Computer Animation / Film / VFX / Award of Distinction

“Box” is a short film that documents a live performance. It explores the synthesis of real and digital space through projection-mapping on moving surfaces. BOT & DOLLY regard “Box” as both an artistic statement and a technical demonstration. Their effort is the culmination of multiple technologies, including large scale robotics, projection mapping and software engineering. The result is a hybrid of art, technology and experimental filmmaking. “We believe this methodology has tremendous potential to radically transform theatrical presentations, and define new genres of expression,” the makers of “Box” stated.

Computer Animation / Film / VFX / Award of Distinction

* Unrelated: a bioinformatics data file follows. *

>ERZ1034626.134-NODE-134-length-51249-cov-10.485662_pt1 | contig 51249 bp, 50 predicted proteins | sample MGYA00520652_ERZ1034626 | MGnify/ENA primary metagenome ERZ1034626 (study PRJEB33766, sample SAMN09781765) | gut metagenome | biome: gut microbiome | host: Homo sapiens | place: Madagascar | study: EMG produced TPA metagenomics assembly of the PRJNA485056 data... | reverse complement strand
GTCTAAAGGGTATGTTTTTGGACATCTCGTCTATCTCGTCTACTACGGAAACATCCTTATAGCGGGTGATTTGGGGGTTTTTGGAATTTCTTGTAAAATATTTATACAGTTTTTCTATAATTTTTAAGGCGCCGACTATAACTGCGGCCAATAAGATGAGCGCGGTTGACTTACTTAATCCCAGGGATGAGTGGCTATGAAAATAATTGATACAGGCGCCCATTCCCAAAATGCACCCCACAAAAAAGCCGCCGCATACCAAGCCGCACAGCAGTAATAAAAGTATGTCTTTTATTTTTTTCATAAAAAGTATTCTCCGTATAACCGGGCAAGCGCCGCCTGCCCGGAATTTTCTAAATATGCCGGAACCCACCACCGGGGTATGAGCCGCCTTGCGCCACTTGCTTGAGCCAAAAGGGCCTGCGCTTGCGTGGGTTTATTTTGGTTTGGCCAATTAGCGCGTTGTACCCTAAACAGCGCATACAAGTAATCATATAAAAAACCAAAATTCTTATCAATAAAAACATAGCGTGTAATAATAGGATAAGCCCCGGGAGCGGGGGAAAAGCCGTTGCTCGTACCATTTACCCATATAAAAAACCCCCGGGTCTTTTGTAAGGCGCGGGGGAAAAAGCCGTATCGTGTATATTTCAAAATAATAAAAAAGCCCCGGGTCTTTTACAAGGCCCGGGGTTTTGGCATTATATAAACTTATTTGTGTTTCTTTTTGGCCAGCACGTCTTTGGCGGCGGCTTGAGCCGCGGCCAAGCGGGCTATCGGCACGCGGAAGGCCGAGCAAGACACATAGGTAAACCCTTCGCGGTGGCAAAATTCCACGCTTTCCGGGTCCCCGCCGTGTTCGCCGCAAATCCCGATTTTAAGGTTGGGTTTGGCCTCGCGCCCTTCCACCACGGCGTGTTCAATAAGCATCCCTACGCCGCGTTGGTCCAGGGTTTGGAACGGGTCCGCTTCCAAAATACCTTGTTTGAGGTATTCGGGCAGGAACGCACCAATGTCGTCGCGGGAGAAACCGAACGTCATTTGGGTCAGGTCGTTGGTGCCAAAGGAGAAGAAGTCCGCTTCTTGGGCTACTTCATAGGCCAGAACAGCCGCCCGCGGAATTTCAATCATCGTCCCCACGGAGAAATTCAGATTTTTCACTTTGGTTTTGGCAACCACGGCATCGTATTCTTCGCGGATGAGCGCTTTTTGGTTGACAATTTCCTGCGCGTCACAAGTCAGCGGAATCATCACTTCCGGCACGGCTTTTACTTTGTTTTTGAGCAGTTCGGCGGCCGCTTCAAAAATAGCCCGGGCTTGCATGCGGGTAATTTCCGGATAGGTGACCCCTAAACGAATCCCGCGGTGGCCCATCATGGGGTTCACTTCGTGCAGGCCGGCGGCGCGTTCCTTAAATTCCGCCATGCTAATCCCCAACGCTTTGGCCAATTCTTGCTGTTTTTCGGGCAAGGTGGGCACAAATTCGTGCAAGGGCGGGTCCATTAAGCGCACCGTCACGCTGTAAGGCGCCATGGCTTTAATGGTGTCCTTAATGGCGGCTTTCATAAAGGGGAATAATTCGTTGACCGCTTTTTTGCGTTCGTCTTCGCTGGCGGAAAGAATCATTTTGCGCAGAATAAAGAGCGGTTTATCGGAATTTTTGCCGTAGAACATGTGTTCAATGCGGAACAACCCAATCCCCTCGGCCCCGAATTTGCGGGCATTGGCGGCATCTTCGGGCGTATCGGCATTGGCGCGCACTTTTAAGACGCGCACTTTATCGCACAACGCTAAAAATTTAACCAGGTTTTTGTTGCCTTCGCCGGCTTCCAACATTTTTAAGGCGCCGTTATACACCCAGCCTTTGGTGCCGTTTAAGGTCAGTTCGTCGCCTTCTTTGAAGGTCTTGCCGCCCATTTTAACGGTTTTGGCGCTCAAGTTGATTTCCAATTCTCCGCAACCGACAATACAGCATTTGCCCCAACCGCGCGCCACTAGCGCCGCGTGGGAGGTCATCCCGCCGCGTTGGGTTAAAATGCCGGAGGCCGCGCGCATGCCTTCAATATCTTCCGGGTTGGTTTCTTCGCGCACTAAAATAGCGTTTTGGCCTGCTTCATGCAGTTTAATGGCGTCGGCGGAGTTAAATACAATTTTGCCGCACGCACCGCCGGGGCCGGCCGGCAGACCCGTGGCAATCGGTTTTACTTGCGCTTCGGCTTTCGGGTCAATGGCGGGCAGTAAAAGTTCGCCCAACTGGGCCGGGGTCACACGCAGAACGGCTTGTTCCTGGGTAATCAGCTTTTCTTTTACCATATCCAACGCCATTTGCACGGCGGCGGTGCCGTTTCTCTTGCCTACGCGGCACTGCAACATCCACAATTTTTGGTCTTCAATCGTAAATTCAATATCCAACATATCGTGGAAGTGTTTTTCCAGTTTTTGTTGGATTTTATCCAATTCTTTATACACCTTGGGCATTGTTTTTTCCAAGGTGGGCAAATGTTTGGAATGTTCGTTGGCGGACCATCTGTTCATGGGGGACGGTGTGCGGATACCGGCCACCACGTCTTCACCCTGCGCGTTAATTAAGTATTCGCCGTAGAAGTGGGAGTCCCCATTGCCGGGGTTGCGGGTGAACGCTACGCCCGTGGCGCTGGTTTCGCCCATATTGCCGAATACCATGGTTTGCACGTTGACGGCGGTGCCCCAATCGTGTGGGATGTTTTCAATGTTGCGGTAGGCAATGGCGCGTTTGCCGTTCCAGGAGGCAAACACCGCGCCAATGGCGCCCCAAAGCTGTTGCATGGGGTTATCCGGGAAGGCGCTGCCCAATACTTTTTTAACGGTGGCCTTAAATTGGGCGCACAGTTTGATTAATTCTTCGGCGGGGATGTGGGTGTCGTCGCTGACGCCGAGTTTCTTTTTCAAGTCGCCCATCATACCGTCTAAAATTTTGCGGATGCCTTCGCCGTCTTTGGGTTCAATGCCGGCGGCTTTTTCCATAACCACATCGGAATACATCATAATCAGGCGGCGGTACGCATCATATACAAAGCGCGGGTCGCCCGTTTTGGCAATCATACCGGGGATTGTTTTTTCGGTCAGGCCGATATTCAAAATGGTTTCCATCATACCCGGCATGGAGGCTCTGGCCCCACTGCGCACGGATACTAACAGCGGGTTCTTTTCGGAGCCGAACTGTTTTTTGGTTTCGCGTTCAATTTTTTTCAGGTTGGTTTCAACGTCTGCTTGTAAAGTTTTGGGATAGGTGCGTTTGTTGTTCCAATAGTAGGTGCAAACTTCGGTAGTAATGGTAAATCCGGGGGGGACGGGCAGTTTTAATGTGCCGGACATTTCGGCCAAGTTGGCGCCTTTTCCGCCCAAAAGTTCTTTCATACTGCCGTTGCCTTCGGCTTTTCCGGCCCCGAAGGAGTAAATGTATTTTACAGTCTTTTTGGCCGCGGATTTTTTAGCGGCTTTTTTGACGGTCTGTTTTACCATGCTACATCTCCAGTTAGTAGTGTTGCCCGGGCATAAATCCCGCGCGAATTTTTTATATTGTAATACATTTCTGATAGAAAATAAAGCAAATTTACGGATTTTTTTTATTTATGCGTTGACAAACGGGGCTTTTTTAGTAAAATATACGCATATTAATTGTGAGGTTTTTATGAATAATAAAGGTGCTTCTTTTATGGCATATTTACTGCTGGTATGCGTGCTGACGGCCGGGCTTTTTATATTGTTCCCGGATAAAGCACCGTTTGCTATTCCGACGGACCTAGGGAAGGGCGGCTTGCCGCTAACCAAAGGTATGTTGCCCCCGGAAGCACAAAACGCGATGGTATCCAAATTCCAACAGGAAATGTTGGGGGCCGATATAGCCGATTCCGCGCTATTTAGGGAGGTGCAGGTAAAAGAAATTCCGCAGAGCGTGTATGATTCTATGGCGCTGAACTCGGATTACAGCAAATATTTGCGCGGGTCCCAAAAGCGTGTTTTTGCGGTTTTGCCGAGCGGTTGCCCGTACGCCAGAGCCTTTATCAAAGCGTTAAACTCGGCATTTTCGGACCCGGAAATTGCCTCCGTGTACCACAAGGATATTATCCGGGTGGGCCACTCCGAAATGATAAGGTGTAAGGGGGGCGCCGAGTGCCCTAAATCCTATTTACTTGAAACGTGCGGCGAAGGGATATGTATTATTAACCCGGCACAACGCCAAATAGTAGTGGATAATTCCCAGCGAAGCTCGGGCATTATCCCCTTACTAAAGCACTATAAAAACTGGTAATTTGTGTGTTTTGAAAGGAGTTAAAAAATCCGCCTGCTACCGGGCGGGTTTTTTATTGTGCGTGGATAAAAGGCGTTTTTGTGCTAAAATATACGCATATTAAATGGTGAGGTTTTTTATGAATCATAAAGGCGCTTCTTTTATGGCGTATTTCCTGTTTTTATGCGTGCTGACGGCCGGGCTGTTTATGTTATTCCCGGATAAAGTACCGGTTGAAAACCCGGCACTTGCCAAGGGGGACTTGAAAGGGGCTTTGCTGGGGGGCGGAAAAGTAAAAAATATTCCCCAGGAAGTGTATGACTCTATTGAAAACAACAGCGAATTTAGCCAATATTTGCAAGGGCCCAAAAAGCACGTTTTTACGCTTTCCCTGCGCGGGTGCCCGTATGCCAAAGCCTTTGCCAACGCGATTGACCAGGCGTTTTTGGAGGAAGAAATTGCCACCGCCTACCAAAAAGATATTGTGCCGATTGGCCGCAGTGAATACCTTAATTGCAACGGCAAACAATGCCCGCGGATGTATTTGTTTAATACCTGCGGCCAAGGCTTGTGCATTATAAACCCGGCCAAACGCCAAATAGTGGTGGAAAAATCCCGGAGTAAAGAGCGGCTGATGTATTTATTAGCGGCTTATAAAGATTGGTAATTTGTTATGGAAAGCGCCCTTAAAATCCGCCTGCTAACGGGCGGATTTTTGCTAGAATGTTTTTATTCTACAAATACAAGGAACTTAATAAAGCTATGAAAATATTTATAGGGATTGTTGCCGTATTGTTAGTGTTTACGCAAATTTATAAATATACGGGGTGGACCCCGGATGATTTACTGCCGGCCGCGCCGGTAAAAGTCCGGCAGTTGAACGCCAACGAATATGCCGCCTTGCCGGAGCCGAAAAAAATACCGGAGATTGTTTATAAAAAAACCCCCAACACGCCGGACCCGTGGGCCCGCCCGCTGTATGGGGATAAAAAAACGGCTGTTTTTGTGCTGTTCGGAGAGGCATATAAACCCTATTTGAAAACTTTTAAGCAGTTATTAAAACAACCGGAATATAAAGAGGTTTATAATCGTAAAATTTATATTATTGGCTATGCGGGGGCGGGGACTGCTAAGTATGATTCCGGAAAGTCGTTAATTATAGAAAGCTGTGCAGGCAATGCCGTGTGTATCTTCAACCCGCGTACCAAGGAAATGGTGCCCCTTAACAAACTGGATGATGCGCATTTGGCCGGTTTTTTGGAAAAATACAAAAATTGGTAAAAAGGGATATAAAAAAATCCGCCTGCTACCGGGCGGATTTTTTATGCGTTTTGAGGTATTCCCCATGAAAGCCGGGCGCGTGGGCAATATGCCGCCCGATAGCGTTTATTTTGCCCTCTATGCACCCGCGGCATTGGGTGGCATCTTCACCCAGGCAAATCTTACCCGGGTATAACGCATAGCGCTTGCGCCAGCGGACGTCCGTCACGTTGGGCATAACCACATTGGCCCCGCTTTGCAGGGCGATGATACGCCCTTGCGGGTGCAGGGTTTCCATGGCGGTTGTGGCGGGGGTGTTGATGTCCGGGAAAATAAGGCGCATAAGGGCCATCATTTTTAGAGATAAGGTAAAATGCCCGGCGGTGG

Shadowland / Kazuhiro Goshima (JP)

“Shadowland” is a 3-D short film by Japanese artist Kazuhiro Goshima. Night after night, countless vehicles wend their way through the world’s metropolises, their headlights producing fleeting, moving shadows on the multifarious surfaces of these big cities. Over and over again, new shadows are cast—on a building’s wall, for instance—and thus create a transient image of what transpires during a moment of city life. They’re almost like memories no one’s able to decode anymore. Amidst the cityscape’s constantly changing countenance in the focus of the moving beams of light, space and time become disjointed and animated before the viewers’ very eyes.

Interactive Art

Interactive Art / Golden Nica
Loophole for All / Paolo Cirio (IT/US)